Radial vs Bias Ply
Above we discussed the little capital R that sometimes accompanies the wheel’s width measurement. This refers to the way the wheel is constructed.
Most tires are constructed by combining fibers of rubber, though sometimes kevlar or even steel fibers are used to strengthen the tires. When tires were beginning to be industrially manufactured they were built using the Bias ply technique.
A tire is a bias ply tire when the fibers are laid in a pattern diagonally over the body of the tire, and cross hatched together with the other fibers. If you were to look at one of these tires before they were finished with thick rubber treads, you would see a bunch of little Xs or tiny diamonds.
This construction method allows the tire to flex under the forces it’s put under. This means the tire can flex out of the way when it encounters an obstacle.
But this method does have its drawbacks:
That’s why in the in the 1980s the Radial Ply tire was invented and the capital R was added to the code. (Important note: if there is no R on the side of the tire, then it is not a radial ply tire.)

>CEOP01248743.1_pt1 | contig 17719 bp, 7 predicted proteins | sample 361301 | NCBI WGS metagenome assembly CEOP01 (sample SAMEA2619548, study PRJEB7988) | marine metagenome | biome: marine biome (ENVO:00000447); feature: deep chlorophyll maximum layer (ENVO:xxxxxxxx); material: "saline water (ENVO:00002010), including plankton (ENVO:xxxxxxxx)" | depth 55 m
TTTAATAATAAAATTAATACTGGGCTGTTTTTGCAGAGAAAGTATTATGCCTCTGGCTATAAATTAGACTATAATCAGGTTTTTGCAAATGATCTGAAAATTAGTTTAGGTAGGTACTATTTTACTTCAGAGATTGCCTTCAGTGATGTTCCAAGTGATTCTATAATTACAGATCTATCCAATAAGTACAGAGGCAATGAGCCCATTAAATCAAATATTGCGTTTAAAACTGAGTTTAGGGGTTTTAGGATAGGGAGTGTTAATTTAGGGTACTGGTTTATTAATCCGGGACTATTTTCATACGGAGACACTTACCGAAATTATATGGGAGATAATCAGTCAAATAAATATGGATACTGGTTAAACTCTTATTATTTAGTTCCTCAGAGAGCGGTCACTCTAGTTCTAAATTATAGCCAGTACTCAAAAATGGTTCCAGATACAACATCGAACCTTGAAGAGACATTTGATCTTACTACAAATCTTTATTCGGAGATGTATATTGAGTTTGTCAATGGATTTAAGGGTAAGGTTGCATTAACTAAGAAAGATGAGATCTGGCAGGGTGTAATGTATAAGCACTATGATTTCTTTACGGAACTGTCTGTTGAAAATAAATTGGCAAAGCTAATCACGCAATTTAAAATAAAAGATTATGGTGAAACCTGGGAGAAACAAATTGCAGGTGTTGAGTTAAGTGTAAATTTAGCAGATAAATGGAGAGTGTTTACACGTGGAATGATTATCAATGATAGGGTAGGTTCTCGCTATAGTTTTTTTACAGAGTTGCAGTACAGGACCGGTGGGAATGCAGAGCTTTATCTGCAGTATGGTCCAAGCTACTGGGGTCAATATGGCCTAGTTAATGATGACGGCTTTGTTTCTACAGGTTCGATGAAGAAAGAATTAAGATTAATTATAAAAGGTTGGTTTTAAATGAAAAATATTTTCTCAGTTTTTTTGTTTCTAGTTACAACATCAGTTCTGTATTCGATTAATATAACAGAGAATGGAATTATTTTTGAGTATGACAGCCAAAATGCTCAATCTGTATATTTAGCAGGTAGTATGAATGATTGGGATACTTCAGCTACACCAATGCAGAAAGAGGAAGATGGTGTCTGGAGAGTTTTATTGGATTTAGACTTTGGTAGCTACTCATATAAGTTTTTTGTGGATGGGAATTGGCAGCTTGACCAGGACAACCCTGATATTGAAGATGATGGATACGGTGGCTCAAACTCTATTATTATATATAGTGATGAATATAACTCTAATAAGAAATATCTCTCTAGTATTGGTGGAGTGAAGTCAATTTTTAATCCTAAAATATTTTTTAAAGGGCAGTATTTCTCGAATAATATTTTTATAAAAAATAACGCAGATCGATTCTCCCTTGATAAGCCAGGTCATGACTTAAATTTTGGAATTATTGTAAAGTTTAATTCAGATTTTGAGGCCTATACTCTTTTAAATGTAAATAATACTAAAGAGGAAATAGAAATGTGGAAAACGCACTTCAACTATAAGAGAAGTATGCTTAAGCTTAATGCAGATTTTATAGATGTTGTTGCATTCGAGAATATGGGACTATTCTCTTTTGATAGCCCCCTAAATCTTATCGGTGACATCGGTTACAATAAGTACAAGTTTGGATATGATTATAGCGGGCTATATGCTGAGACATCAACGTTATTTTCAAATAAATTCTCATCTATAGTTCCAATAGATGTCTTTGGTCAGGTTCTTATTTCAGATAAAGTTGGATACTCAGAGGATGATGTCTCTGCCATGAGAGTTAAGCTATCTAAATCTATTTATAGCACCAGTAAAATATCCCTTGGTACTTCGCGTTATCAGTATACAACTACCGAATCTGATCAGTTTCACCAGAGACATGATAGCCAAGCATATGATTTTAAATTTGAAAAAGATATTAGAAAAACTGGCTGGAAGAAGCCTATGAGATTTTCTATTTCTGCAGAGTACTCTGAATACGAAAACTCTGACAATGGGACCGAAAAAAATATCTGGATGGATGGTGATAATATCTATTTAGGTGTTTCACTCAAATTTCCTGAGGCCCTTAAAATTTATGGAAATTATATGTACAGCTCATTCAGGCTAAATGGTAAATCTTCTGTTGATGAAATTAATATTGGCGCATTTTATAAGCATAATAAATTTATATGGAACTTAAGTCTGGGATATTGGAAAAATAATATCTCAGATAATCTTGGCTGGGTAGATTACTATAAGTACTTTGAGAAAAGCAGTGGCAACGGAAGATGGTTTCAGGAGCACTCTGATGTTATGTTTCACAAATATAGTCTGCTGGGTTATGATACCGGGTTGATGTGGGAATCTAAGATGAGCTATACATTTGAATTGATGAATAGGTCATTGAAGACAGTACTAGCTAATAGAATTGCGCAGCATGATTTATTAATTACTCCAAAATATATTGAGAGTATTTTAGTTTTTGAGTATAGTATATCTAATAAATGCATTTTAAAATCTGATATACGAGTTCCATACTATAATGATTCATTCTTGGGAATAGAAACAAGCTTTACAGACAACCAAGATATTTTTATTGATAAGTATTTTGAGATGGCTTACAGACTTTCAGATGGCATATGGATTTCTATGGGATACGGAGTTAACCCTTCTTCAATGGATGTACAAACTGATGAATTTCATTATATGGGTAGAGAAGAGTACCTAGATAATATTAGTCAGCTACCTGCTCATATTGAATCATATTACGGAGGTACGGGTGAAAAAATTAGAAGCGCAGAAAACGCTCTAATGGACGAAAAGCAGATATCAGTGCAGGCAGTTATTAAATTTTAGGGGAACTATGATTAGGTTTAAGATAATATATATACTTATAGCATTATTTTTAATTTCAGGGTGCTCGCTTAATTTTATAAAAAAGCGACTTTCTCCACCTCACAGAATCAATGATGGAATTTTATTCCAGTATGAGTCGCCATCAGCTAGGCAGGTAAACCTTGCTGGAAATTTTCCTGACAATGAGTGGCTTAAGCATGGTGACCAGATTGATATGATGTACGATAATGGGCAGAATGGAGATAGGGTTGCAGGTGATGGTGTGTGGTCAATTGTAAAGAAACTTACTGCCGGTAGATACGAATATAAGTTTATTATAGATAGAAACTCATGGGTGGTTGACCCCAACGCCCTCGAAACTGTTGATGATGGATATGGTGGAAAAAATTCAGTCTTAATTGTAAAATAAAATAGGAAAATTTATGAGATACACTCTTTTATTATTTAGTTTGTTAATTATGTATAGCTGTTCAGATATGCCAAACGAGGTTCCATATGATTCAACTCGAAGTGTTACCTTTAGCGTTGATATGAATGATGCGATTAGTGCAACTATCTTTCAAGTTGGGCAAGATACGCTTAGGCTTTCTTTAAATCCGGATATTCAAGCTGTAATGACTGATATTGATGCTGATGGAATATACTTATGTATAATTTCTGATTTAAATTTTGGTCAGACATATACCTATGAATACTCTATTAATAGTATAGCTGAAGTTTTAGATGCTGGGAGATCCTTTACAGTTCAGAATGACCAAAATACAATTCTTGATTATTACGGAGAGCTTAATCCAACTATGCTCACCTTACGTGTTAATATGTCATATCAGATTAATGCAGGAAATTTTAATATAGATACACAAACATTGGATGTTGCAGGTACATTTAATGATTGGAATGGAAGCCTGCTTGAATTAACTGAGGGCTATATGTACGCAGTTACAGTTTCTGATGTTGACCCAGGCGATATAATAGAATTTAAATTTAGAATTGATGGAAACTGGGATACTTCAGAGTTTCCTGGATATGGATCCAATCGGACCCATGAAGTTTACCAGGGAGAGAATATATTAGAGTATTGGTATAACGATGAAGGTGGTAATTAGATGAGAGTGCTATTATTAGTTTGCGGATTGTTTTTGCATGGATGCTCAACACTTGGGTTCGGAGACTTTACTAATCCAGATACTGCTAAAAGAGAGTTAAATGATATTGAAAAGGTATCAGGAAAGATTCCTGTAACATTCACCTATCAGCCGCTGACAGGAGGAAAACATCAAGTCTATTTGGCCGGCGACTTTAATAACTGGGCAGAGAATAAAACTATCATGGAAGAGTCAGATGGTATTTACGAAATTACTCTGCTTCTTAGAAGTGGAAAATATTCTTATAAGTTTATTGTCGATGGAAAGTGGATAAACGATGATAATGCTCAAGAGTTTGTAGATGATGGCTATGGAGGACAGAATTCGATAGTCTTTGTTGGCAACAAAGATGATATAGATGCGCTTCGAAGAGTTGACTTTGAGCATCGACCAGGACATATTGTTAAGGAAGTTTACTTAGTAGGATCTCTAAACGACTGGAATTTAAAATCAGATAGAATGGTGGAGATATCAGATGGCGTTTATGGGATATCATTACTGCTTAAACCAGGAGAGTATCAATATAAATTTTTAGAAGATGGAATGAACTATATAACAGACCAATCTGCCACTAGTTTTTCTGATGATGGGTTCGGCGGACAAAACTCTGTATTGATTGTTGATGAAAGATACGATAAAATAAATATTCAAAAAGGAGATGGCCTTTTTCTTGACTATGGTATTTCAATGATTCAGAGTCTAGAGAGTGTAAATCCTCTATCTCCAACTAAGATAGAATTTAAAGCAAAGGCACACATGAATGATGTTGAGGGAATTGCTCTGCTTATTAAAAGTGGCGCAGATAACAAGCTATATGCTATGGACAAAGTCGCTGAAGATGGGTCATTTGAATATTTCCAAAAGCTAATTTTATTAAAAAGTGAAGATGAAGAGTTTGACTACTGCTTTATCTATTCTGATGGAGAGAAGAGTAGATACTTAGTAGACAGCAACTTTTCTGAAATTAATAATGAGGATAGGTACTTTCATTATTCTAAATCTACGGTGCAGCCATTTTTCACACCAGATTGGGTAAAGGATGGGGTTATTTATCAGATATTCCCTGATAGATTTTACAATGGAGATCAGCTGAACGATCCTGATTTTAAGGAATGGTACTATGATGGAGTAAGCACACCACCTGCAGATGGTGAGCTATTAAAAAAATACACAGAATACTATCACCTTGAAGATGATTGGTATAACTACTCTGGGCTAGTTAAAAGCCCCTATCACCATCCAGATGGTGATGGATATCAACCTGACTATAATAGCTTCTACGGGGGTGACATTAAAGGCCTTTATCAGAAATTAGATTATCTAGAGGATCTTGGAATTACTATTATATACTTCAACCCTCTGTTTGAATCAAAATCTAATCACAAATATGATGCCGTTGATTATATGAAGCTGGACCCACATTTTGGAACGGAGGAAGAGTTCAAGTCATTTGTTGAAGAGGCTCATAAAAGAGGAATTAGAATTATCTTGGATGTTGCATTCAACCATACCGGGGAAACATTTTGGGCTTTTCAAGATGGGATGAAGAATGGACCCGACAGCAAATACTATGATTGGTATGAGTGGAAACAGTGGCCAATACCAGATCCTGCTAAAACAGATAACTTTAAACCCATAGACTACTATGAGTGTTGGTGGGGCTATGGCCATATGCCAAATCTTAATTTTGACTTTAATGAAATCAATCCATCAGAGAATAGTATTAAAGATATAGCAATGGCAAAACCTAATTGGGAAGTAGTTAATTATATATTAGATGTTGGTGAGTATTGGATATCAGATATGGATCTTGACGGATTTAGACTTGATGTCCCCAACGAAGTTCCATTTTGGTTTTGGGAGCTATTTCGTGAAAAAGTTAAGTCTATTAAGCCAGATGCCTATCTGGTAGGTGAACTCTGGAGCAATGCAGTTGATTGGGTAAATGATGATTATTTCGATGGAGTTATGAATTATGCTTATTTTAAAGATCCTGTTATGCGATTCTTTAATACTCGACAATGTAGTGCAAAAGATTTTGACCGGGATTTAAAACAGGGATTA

This method of construction takes the same kinds of fibers that would have gone into the bias ply tires and lays them in shorter strands radially and then perpendicularly to that straight along where the treads will be.
In other words, if you were to pull one of these tires off of the production line before they were finished, you’d see crosses rather than Xs.
The benefits of using Radial ply tires have dominated the market since the late 1980s, but they aren’t without their drawbacks. So it’s up to you, the rider and the buyer to choose what kind of tire will be best for you.
This leads beautifully into the next topic which is Ply Ratings. A ply rating refers to the number of these fibers that are laid over each other. The more plys there are the stronger your tire will be.
For instance, heavy duty trucks usually have a ply rating of () which means they can support the truck’s massive weight and handle anything the road has to throw at them.